Why have you chosen to introduce the female character?
Because I was never going to make a show with just two men! Oh no! I needed to see what they were missing, what was passing these foolish, trapped, blinkered men by. The woman represents change and awareness, sex and compassion. She tries to get in to their world but they don’t let her and ultimately she moves on without them. She transforms, changes, engages and eventually leaves them in her wake. Nothing will stop her from living her life, even if it is alone. Most of my work explores female freedom in this way. I will always be interested in the battle to walk your own path, to be in your own skin, to grab life.
Some people have commented on the fact that the actress takes her clothes off a lot and have raised eyebrows at the ‘suitability’ of that. Perhaps some feel I am exploiting the female body… but they are missing the point! We have to see her changing, shedding skins in the journey to find herself and her freedom. We have to see flesh, we have to see vulnerability. Bodies are not all about sex, they are flawed and chaotic and complex. I need the audience to see her re imagine herself, see her grow and become the many aspects of a person that we are all capable of being. She is me, and my mum and my gran and my sister. I also hope she is you.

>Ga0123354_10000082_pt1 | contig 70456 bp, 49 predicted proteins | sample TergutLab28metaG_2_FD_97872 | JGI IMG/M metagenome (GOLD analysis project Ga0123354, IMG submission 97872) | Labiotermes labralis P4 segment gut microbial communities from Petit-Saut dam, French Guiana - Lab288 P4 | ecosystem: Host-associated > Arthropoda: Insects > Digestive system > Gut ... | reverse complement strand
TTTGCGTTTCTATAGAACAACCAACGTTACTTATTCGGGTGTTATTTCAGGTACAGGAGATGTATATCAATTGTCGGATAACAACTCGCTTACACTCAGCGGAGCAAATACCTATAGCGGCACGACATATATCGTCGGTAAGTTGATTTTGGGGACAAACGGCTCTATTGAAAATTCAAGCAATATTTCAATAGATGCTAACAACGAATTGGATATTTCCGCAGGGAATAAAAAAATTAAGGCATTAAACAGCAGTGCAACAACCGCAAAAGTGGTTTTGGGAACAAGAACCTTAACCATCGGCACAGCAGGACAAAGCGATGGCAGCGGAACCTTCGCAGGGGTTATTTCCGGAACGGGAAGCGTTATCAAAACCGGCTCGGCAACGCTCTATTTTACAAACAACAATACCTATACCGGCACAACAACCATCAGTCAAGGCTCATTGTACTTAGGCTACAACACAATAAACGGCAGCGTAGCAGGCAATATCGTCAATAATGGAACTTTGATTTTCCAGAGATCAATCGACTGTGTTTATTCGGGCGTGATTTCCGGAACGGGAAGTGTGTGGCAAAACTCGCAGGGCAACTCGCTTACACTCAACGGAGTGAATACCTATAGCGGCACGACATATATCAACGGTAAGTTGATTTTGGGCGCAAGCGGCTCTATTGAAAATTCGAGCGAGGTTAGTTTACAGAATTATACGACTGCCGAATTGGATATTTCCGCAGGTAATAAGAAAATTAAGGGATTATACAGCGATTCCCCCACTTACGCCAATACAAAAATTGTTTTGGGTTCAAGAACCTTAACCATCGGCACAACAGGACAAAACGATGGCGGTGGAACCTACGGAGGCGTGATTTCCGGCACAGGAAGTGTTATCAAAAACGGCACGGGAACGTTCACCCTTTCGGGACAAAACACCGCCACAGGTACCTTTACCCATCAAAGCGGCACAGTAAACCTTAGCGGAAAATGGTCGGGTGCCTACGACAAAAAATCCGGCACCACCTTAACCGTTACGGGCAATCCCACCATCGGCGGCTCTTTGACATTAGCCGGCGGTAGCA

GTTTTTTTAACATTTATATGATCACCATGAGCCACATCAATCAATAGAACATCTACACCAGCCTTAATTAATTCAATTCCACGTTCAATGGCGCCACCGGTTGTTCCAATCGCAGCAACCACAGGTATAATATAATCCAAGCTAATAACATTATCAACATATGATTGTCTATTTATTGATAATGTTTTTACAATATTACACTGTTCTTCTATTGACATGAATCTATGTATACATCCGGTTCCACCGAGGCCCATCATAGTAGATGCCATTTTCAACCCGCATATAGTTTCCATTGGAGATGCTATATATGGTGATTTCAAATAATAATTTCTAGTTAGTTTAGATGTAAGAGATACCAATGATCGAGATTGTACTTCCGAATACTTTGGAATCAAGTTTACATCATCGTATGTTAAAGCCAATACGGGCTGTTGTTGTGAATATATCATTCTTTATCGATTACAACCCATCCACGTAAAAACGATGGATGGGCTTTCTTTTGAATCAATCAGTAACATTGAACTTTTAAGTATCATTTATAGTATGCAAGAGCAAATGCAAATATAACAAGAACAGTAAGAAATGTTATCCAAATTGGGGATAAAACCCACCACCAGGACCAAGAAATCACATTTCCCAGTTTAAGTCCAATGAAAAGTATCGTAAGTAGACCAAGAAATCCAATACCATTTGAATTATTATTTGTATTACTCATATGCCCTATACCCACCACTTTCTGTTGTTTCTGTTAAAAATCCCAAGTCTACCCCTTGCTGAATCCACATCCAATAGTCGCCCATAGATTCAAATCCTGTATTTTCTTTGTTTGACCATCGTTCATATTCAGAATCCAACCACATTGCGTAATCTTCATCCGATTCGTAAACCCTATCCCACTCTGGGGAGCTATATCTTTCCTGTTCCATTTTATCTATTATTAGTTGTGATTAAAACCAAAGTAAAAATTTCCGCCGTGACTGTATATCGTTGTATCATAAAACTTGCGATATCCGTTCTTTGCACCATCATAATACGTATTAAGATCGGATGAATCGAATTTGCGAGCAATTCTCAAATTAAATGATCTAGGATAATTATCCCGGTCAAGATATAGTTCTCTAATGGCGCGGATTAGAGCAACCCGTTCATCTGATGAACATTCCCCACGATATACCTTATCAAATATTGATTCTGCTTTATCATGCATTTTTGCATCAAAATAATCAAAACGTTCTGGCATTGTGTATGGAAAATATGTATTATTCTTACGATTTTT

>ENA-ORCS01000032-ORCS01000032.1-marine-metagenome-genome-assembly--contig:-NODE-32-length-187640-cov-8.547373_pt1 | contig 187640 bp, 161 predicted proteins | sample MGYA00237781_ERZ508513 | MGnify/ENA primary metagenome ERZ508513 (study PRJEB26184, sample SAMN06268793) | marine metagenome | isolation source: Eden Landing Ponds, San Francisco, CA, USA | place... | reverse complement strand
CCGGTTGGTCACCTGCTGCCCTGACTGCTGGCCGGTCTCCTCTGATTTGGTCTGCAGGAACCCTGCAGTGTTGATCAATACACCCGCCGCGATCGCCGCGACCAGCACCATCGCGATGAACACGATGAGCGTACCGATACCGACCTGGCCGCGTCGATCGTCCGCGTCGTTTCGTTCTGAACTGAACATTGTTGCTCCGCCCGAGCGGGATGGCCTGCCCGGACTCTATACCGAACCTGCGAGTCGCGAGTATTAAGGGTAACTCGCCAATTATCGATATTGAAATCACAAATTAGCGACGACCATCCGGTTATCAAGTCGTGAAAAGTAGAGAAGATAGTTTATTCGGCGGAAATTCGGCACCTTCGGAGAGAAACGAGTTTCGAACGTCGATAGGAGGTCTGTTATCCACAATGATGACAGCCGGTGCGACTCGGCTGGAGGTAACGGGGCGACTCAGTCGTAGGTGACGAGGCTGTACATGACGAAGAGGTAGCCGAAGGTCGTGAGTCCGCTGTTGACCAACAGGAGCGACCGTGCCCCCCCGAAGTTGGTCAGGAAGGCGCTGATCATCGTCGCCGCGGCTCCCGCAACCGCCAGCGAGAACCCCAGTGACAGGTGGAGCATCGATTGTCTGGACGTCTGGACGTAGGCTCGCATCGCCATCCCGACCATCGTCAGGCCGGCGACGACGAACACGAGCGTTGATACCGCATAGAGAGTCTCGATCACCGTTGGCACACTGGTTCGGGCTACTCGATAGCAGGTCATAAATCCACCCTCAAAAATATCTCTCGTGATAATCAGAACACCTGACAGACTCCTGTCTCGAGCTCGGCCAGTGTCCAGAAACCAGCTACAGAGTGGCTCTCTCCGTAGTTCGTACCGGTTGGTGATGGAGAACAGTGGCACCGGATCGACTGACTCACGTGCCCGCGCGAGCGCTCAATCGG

Could you tell us a little about the rehearsal process?
Well, it was different than most in that we had a lot of lines to learn. This was a big task for the actors so we broke the days up with silly badminton games and yoga. We had the cart from early in the process and I made sure that we kept working physically as well as crunching through the text. Slowly, the piece came together and we are working on it still. No piece of theatre is ever finished; you just get to know it better. The ideas and understanding keep coming!